1. He appeared also to me, by such discourses as the following, to exhort his hearers to practise temperance in their desires for food, drink, sensual gratification, and sleep, and endurance of cold, heat, and labour. But finding that one of his associates was too intemperately disposed with regard to such matters, he said to him, “Tell me, Aristippus, if it were required of you to take two of our youths and educate them, the one in such a manner that he would be qualified to govern, and the other in such a manner that he would never seek to govern, how would you train them respectively? Will you allow us to consider the matter by commencing with their food, as with the first principles?” “Food, indeed,” replied Aristippus, “appears to me one of the first principles; for a person could not even live if he were not to take food.” 2. “It will be natural for them both, then,” said Socrates, “to desire to partake of food when a certain hour comes?” “It will be natural,” said Aristippus. “And which of the two, then,” said Socrates, “should we accustom to prefer the discharge of any urgent business to the gratification of his appetite?” “The one undoubtedly,” rejoined Aristippus, “who is trained to rule, that the business of the state may not be neglected through his laziness.” “And on the same person,” continued Socrates, “we must, when they desire to drink, impose the duty of being able to endure thirst?” “Assuredly,” replied Aristippus. 3. “And on which of the two should we lay the necessity of being temperate in sleep, so as to be able to go to rest late, to rise early, or to remain awake if it should be necessary?” “Upon the same, doubtless.” “And on which of the two should we impose the obligation to control his sensual appetites, that he may not be hindered by their influence from discharging whatever duty may be required of him?” “Upon the same.” “And on which of the two should we enjoin the duty of not shrinking from labour, but willingly submitting to it?” “This also is to be enjoined on him who is trained to rule.” “And to which of the two would it more properly belong to acquire whatever knowledge would assist him to secure the mastery over his rivals?” “Far more, doubtless, to him who is trained to govern, for without such sort of acquirements there would be no profit in any of his other qualifications.” 4. “A man, then, who is thus instructed, would appear to you less liable to be surprised by his enemies than other animals, of which some, we know, are caught by their greediness; and others, though very shy, are yet attracted to the bait by their desire to swallow it, and consequently taken; while others also are entrapped by drink.” “Indisputably,” replied Aristippus. “Are not others, too, caught through their lust, as quails and partridges, which, being attracted to the call of the female by desire and hope of enjoyment, and losing all consideration of danger, fall into traps?” To this Aristippus expressed his assent. 5. “Does it not then,” proceeded Socrates, “appear to you shameful for a man to yield to the same influence as the most senseless of animals; as adulterers, for instance, knowing that the adulterer is in danger of suffering what the law threatens, and of being watched, and disgraced if caught, yet enter into closets; and, though there are such dangers and dishonours hanging over the intriguer, and so many occupations that will safely keep him from the desire of sensual gratification, does it not seem to you the part of one tormented with an evil genius, to run, nevertheless, into imminent peril?” “It does seem so to me,” said Aristippus. 6. “And since the greater part of the most necessary employments of life, such as those of war and agriculture, and not a few others, are to be carried on in the open air, does it not appear to you to show great negligence, that the majority of mankind should be wholly unexercised to bear cold and heat?” Aristippus replied in the affirmative. “Does it not then appear to you that we ought to train him who is intended to rule, to bear these inconveniences also without difficulty?” “Doubtless,” answered Aristippus. 7. “If, therefore, we class those capable of enduring these things among those who are qualified to govern, shall we not class such as are incapable of enduring them among those who will not even aspire to govern?” Aristippus expressed his assent. “In conclusion, then, since you know the position of each of these classes of men, have you ever considered in which of them you can reasonably place yourself?” 8. “I have indeed,” said Aristippus, “and I by no means place myself in the class of those desiring to rule; for it appears to me that, when it is a task of great difficulty to procure necessaries for one’s self, it is the mark of a very foolish man not to be satisfied with that occupation, but to add to it the labour of procuring for his fellow-countrymen whatever they need. And is it not the greatest folly in him, that while many things which he desires are out of his reach, he should, by setting himself at the head of the state, subject himself, if he does not accomplish all that the people desire, to be punished for his failure? 9. For the people think it right to use their governors as I use my slaves; for I require my slaves to supply me with the necessaries of life in abundance, but to touch none of them themselves; and the people think it the duty of their governors to supply them with as many enjoyments as possible, but themselves to abstain from all of them. Those, therefore, who wish to undertake much business themselves, and to provide it for others, I would train in this manner, and rank among those qualified to govern; but myself I would number with those who wish to pass their lives in the greatest possible ease and pleasure.”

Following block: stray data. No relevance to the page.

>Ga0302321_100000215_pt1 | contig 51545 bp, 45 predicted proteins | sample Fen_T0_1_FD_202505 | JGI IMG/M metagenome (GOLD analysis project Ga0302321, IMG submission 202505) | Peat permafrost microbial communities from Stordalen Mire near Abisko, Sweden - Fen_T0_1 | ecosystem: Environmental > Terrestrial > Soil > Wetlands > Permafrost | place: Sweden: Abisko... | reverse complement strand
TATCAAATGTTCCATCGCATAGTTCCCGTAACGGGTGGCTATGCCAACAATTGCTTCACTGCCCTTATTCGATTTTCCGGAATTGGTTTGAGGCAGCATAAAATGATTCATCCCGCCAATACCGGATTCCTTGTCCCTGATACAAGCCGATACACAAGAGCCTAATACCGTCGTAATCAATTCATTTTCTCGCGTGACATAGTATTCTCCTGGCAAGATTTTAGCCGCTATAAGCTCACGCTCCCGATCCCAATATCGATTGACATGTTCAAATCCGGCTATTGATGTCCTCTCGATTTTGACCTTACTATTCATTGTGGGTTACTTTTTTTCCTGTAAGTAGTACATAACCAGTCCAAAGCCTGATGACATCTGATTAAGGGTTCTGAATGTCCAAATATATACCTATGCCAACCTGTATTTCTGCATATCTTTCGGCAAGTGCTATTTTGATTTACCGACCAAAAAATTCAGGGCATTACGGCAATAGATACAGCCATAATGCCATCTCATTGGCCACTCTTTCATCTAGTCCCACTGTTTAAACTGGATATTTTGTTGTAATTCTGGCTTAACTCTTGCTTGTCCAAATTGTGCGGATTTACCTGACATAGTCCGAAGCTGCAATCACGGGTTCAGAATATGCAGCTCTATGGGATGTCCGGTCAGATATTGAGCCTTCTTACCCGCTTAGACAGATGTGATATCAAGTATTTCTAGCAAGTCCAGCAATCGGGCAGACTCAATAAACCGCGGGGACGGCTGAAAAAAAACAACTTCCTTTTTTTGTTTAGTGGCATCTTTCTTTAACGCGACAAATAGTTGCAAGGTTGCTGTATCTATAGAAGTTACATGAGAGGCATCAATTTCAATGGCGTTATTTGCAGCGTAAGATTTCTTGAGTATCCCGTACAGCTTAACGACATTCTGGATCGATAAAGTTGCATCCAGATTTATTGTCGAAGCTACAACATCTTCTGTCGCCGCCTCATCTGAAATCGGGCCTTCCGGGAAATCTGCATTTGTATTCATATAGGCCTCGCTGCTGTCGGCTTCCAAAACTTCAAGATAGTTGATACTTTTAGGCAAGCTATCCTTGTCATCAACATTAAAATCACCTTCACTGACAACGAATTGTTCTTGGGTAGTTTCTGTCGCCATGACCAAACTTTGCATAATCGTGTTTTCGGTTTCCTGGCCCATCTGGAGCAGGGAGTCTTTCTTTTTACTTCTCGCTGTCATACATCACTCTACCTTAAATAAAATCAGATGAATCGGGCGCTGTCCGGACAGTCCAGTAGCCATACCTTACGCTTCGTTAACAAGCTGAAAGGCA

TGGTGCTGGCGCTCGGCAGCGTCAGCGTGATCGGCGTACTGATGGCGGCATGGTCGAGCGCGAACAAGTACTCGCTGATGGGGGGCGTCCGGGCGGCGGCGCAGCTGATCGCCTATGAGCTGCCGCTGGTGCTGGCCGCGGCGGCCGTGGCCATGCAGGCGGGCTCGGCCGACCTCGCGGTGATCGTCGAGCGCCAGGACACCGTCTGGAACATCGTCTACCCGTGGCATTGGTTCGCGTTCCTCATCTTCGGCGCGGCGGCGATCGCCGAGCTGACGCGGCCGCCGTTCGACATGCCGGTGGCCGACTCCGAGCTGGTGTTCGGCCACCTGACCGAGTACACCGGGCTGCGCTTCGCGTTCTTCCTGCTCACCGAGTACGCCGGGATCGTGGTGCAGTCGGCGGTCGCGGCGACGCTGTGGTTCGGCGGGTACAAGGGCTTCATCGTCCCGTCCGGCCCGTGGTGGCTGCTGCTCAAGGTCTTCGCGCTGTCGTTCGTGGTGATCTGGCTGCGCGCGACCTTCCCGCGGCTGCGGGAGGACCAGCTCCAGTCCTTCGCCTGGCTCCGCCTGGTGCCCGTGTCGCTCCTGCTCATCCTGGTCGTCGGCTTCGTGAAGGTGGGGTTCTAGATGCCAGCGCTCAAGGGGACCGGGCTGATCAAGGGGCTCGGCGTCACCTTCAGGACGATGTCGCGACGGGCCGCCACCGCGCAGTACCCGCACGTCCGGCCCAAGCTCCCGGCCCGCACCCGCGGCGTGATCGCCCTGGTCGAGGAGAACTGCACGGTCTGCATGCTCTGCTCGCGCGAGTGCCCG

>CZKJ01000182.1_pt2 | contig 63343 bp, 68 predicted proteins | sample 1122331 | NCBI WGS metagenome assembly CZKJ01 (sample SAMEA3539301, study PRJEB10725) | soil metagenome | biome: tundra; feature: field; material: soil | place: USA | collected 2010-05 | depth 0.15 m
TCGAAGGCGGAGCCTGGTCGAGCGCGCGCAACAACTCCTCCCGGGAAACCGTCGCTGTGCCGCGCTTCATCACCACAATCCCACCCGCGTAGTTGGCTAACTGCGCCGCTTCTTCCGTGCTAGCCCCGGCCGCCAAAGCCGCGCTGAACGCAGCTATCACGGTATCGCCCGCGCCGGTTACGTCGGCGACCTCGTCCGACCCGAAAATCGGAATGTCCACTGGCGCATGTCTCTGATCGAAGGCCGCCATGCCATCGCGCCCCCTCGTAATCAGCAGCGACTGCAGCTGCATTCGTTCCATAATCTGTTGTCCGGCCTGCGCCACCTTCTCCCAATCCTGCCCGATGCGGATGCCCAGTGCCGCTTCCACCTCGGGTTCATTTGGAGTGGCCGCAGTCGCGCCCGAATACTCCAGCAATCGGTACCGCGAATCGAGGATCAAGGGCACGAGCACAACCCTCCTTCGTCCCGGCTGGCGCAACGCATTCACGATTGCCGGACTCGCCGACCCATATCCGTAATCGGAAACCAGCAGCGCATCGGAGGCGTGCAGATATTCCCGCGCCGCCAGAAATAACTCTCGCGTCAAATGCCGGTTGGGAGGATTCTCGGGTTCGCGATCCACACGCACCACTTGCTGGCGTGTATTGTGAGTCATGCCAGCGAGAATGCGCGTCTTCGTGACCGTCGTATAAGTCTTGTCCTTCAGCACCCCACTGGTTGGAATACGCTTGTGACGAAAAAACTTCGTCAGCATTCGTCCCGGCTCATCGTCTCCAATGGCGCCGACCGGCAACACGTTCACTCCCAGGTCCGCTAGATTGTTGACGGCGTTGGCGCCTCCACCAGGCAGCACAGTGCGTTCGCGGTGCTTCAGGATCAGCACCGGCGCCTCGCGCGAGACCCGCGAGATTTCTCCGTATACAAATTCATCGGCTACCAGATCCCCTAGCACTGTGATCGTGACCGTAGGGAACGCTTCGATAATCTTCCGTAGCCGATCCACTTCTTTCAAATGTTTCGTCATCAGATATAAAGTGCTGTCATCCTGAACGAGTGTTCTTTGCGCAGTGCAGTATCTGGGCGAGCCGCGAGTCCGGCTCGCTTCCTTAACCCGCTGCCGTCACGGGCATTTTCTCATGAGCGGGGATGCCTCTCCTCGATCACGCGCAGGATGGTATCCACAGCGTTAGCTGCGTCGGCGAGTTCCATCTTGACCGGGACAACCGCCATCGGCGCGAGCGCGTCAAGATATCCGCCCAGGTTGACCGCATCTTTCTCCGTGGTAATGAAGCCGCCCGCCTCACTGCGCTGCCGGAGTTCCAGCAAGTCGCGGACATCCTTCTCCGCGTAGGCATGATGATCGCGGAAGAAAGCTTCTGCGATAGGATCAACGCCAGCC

10. Socrates then said, “Will you allow us to consider this point also, whether the governors or the governed live with the greater pleasure?” “By all means,” said Aristippus. “In the first place, then, of the nations of which we have any knowledge, the Persians bear rule in Asia, and the Syrians, Phrygians, and Lydians are under subjection; the Scythians govern in Europe, and the Mæotians are held in subjection; the Carthaginians rule in Africa, and the Libyans are under subjection. Which of these do you regard as living with the greater pleasure? Or among the Greeks, of whom you yourself are, which of the two appear to you to live more happily, those who rule, or those who are in subjection?” 11. “Yet, on the other hand,” said Aristippus, “I do not consign myself to slavery; but there appears to me to be a certain middle path between the two, in which I endeavour to proceed, neither through power nor through slavery, but through liberty, a path that most surely conducts to happiness.” 12. “If this path of yours, indeed,” said Socrates, “as it lies neither through sovereignty nor servitude, did not also lie through human society, what you say would perhaps be worth consideration; but if, while living among mankind, you shall neither think proper to rule nor to be ruled, and shall not willingly pay respect to those in power, I think that you will see that the stronger know how to treat the weaker as slaves, making them to lament both publicly and privately. 13. Do those escape your knowledge who cut their corn and fell their trees when others have sown and planted them, and who assail in every way such as are inferior to them, and are unwilling to flatter them, until they prevail on them to prefer slavery to carrying on war against their superiors? In private life, too, do you not see that the spirited and strong enslave the timorous and weak, and enjoy the fruits of their labours?” “But for my part,” answered Aristippus, “in order that I may not suffer such treatment, I shall not shut myself up in any one state, but shall be a traveller everywhere.” 14. “Doubtless,” rejoined Socrates, “this is an admirable trick that you propose; for since Sinnis, and Sciron, and Procrustes were killed, nobody injures travellers. Yet those who manage the government in their several countries, even now make laws, in order that they may not be injured, and attach to themselves, in addition to such as are called their necessary connections, other supporters; they also surround their cities with ramparts, and procure weapons with which they may repel aggressors, securing, besides all these means of defence, other allies from abroad; and yet those who have provided themselves with all these bulwarks, nevertheless suffer injury; 15. and do you, having no protection of the sort, spending a long time on roads on which a very great number are outraged, weaker than all the inhabitants of whatever city you may arrive at, and being such a character as those who are eager to commit violence most readily attack, think, nevertheless, that you will not be wronged because you are a stranger? Or are you without fear, because these cities proclaim safety to any one arriving or departing? Or because you think that you are such a slave as would profit no master, for who would wish to keep in his house a man not at all disposed to labour, and delighting in the most expensive fare? 16. But let us consider how masters treat slaves of such a sort. Do they not tame down their fondness for dainties by hunger? Do they not hinder them from stealing by excluding them from every place from whence they may take anything? Do they not prevent them from running away by putting fetters on them? Do they not overcome their laziness by stripes? Or how do you yourself act, when you find any one of your slaves to be of such a disposition?” 17. “I chastise him,” said Aristippus, “with every kind of punishment, until I compel him to serve me. But how do those, Socrates, who are trained to the art of ruling, which you seem to me to consider as happiness, differ from those who undergo hardships from necessity, since they will have (though it be with their own consent) to endure hunger, and thirst, and cold, and want of sleep, and suffer all other inconveniences of the same kind? 18. For I, for my own part, do not know what difference it makes to a man who is scourged on the same skin, whether it be voluntarily or involuntarily, or, in short, to one who suffers with the same body in all such points, whether voluntarily or involuntarily, except that folly is to be attributed to him who endures troubles voluntarily.” “What then, Aristippus,” said Socrates, “do not voluntary endurances of this kind seem to you to differ from the involuntary, inasmuch as he who is hungry from choice may eat when he pleases, and he who is thirsty from choice may drink when he pleases, the same being the case with regard to other voluntary sufferings, while he who endures such hardships from necessity has no liberty to relieve himself from them when he wishes? Besides, he who undergoes trouble willingly, is cheered contemplating a successful issue, as the hunters of wild animals bear fatigue with pleasure in the hope of capturing them. 19. And such rewards of toil are indeed but of small worth; but as for those who toil that they may acquire valuable friends, or that they may subdue their enemies, or they may, by becoming vigorous in body and mind, manage their own household judiciously, and be of service to their friends and of advantage to their country, how can you think that they labour for such objects otherwise than cheerfully, or that they do not live in happiness, esteeming themselves, and being praised and envied by others? 20. But indolence, moreover, and pleasures which offer themselves without being sought, are neither capable of producing a good constitution of body, as the teachers of gymnastic exercises say, nor do they bring to the mind any knowledge worthy of consideration; but exercises pursued with persevering labour lead men to the attainment of honourable and valuable objects, as worthy men inform us; and Hesiod somewhere says,